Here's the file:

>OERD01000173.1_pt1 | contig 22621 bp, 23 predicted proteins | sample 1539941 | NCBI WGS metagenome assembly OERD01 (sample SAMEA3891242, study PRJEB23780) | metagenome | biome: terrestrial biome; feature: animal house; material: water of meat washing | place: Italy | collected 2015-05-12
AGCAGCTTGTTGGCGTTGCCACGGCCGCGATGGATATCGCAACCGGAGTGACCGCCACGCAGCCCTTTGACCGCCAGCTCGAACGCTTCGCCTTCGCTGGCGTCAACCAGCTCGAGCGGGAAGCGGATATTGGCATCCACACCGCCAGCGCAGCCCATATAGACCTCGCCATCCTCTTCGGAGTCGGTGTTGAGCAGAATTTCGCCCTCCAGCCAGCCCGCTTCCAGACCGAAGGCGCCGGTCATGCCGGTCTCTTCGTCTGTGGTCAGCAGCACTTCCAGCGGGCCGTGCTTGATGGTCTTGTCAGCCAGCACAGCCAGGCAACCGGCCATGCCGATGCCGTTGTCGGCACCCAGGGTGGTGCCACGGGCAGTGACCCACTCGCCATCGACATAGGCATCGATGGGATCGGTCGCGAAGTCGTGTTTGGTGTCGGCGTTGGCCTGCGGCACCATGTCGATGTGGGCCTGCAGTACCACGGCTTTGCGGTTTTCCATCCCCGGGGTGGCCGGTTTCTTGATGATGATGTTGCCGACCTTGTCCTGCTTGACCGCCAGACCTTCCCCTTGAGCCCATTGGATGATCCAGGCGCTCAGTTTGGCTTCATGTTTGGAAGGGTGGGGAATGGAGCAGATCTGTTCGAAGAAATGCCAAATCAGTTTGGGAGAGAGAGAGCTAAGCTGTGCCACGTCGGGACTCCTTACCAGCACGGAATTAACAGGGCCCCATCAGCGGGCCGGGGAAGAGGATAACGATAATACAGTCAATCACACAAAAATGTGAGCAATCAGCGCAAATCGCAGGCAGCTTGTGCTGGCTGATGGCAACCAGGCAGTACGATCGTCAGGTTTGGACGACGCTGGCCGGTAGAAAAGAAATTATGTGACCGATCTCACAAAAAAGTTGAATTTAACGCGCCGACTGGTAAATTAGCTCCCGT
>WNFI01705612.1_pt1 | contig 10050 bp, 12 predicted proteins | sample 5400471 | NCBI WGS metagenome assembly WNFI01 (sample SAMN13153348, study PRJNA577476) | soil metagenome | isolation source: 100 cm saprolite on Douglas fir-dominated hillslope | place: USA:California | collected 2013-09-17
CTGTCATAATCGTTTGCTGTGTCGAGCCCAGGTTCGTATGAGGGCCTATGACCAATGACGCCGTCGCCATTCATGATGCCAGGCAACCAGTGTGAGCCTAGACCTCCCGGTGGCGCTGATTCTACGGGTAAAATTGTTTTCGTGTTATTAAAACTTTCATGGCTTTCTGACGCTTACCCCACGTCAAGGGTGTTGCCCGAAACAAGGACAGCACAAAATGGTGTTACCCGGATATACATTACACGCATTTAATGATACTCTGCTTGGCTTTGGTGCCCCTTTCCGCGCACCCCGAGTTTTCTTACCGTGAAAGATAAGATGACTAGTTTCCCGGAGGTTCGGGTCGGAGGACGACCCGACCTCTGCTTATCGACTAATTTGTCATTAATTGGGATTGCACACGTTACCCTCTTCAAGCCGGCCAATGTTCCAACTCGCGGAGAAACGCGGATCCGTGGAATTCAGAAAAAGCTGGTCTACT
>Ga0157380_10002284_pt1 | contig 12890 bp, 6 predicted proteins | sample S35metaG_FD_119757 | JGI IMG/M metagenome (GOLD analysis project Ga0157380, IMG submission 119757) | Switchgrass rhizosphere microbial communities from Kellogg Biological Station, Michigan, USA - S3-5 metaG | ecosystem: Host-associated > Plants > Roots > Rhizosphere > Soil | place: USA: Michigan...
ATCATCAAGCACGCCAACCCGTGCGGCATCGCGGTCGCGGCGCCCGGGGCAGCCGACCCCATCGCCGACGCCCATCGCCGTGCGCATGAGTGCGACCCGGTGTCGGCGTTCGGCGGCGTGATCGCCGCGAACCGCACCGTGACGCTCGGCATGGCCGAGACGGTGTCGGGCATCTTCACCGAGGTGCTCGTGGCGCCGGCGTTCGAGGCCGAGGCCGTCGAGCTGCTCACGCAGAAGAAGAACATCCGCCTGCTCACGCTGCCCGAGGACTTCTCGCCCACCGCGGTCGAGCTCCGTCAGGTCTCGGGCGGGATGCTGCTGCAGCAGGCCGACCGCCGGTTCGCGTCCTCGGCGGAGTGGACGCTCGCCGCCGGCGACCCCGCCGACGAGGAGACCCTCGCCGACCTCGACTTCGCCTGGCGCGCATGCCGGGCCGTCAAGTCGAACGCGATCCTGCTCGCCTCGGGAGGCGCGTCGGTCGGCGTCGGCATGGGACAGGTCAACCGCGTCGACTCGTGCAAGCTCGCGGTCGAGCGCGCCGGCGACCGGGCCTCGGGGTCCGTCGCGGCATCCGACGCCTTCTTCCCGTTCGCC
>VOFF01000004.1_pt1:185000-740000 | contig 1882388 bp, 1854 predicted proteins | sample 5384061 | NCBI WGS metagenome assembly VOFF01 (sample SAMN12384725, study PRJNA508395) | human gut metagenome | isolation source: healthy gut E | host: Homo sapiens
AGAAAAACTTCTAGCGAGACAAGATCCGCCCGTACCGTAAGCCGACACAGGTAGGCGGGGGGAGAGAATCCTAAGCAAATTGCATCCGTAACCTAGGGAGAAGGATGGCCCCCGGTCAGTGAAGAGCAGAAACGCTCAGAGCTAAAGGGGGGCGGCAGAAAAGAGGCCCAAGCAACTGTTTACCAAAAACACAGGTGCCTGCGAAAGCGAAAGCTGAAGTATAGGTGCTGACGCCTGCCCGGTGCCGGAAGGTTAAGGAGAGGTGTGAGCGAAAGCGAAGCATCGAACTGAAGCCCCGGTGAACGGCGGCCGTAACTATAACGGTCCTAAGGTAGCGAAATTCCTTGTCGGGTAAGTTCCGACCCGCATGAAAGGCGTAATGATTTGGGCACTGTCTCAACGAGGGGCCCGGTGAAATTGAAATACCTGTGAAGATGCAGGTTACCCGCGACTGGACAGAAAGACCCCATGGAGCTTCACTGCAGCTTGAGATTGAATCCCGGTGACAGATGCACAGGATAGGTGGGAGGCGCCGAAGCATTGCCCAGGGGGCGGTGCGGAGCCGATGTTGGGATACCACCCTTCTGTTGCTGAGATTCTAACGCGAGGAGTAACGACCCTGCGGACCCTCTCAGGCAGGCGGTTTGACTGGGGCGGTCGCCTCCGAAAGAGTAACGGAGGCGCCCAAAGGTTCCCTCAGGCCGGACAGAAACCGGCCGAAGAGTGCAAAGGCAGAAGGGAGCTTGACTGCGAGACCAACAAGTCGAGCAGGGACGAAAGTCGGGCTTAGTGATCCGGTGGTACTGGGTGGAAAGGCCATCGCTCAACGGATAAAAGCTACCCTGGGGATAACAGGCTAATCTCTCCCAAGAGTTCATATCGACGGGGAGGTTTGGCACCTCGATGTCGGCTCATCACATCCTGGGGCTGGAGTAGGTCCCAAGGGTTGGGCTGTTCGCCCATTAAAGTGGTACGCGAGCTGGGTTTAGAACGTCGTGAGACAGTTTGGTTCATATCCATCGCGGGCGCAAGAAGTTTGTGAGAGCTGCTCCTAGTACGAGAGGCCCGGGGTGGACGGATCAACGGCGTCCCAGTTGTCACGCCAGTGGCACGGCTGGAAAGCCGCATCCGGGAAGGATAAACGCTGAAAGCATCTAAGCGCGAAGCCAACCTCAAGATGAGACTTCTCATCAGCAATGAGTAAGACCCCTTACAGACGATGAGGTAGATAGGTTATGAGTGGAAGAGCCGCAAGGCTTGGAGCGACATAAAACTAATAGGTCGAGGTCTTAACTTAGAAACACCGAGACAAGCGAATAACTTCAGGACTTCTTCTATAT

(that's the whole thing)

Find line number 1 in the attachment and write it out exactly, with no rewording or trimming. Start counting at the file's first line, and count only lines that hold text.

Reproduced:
>OERD01000173.1_pt1 | contig 22621 bp, 23 predicted proteins | sample 1539941 | NCBI WGS metagenome assembly OERD01 (sample SAMEA3891242, study PRJEB23780) | metagenome | biome: terrestrial biome; feature: animal house; material: water of meat washing | place: Italy | collected 2015-05-12